British government leases barge to house 500 asylum seekers

The barge, docked in Portland Port, is to accommodate single adult men while their asylum claims are processed.

People thought to be refugees and migrants who made the crossing from France are brought into port after being picked up in the Channel by a UK border force vessel in Dover, south east England.
Last month, the British PM unveiled controversial legislation to stop migrants and refugees making the treacherous journey on small boats [Matt Dunham/AP Photo]

The United Kingdom government announced it had leased a barge to house approximately 500 asylum seekers on England’s south coast as it seeks to cut lodging costs for migrants and refugees arriving on its shores.

The Home Office said on Wednesday that the accommodation barge will be used “to reduce the unsustainable pressure on the UK’s asylum system and cut the cost to the taxpayer caused by the significant increase in Channel crossings”.

The barge, docked in Portland Port, is to accommodate single adult men while their asylum claims are processed, with the first residents due in the “coming months”.

“The use of expensive hotels to house those making unnecessary and dangerous journeys must stop. We will not elevate the interests of illegal migrants over the British people we are elected to serve,” said Immigration Minister Robert Jenrick.

“We have to use alternative accommodation options, as our European neighbours are doing – including the use of barges and ferries to save the British taxpayer money and to prevent the UK becoming a magnet for asylum shoppers in Europe,” he added.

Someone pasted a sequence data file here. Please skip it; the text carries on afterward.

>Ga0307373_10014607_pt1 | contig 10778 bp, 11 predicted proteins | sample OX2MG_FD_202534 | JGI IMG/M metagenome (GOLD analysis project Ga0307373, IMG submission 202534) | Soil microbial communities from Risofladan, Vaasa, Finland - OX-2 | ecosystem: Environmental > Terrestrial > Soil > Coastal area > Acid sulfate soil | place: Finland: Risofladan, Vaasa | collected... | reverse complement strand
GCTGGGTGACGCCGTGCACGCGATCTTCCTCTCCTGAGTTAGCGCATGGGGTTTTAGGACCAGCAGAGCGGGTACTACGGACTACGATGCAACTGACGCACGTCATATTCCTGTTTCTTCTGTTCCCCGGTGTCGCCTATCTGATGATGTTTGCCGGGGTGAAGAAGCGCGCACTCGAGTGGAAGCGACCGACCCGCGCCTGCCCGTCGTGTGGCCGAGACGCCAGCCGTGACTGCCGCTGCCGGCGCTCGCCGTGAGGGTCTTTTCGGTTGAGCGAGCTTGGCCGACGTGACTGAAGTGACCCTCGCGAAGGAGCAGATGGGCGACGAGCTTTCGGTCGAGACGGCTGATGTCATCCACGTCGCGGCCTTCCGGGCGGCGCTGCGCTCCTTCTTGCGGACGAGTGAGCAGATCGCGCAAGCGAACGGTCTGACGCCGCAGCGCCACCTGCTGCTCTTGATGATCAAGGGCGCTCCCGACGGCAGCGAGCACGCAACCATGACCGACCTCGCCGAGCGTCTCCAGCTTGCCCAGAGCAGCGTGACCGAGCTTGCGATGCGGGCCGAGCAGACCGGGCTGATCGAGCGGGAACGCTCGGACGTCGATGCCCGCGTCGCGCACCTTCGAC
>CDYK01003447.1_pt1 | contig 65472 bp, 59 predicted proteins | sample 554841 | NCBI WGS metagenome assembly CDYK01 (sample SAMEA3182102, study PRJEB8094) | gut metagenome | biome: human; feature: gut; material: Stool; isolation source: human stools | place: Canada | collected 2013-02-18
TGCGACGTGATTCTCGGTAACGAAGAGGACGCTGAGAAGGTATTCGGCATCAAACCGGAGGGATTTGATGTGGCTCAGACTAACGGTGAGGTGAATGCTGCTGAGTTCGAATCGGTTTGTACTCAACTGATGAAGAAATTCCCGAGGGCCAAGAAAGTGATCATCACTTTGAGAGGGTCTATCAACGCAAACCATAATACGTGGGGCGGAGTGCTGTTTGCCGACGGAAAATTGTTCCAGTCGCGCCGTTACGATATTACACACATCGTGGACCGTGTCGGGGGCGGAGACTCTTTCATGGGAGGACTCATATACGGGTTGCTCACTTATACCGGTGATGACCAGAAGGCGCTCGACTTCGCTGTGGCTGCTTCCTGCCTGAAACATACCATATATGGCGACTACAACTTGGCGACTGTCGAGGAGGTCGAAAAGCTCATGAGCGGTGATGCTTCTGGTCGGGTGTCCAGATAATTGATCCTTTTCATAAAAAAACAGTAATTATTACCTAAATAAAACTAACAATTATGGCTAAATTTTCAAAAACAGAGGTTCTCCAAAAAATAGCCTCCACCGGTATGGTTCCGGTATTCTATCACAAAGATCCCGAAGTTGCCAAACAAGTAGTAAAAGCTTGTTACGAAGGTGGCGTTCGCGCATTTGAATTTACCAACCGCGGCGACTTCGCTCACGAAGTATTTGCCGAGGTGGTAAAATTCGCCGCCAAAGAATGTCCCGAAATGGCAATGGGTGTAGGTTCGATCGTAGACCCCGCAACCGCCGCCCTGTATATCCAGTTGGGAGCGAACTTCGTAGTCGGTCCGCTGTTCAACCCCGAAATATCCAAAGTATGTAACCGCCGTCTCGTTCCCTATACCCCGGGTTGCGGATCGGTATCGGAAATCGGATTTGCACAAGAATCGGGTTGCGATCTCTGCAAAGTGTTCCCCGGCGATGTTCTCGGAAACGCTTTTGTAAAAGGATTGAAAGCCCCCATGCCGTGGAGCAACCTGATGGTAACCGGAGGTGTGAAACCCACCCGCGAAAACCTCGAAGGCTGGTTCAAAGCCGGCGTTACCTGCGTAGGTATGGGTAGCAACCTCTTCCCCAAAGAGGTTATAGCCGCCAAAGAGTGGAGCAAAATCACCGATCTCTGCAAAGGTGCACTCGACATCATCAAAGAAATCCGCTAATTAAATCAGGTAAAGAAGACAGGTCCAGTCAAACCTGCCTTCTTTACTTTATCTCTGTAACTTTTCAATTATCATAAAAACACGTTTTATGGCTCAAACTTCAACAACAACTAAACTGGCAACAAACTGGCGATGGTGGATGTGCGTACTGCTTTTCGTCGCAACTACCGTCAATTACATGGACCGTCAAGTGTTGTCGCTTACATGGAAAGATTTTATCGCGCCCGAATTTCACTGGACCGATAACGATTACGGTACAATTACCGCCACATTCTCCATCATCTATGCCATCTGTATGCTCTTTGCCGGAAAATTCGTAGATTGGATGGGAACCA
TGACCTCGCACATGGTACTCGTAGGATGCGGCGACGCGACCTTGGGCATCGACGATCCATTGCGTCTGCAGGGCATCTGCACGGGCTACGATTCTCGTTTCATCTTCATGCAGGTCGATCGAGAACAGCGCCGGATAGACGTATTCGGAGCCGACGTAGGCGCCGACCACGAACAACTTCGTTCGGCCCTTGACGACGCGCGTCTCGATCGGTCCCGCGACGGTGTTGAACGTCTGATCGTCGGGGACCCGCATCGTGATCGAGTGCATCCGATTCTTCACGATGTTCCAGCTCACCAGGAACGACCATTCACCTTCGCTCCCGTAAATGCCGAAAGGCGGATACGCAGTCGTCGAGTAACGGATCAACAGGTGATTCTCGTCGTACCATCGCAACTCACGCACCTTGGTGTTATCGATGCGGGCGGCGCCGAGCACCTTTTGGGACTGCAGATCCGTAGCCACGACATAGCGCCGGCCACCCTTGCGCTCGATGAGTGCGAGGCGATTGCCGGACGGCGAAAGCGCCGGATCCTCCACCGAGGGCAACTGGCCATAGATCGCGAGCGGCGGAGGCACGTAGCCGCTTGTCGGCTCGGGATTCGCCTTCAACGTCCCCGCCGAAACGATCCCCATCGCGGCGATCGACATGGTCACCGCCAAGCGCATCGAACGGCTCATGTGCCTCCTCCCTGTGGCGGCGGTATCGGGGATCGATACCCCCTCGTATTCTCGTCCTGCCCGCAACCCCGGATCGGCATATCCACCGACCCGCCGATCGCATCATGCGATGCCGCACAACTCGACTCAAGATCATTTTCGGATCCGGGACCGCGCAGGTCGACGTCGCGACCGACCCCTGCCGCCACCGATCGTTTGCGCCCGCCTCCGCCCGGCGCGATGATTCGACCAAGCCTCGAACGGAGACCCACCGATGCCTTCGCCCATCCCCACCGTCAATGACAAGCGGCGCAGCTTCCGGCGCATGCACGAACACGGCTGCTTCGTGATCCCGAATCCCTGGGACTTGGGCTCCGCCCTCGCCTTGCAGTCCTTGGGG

Prime Minister Rishi Sunak has pledged to stop crossings of the Channel, which numbered more than 45,000 last year. Last month, he unveiled controversial legislation to stop migrants and refugees from making the treacherous journey in small boats.

Almost 88,000 people have made the crossing of one of the world’s busiest waterways since 2018. More than 160,000 people were awaiting a decision as of the end of December 2022, with most having waited more than six months, according to official figures

The UK’s contentious new law, which would allow authorities to deport people arriving on its shores via small boats across the Channel, faced heavy criticism from several charities and human rights groups. They said the plan – known as the Illegal Migration Bill – criminalises the efforts of thousands of refugees.

The British government is also hoping to send thousands of asylum seekers more than 6,500km (4,000 miles) away to Rwanda as part of a 120-million-pound ($148m) deal to deter people from crossing.

The plan was announced in April last year, but the first deportation flight was blocked by an injunction from the European Court of Human Rights.

London’s High Court ruled in December that the scheme was legal, but opponents have sought to appeal that ruling.

Source: Al Jazeera and news agencies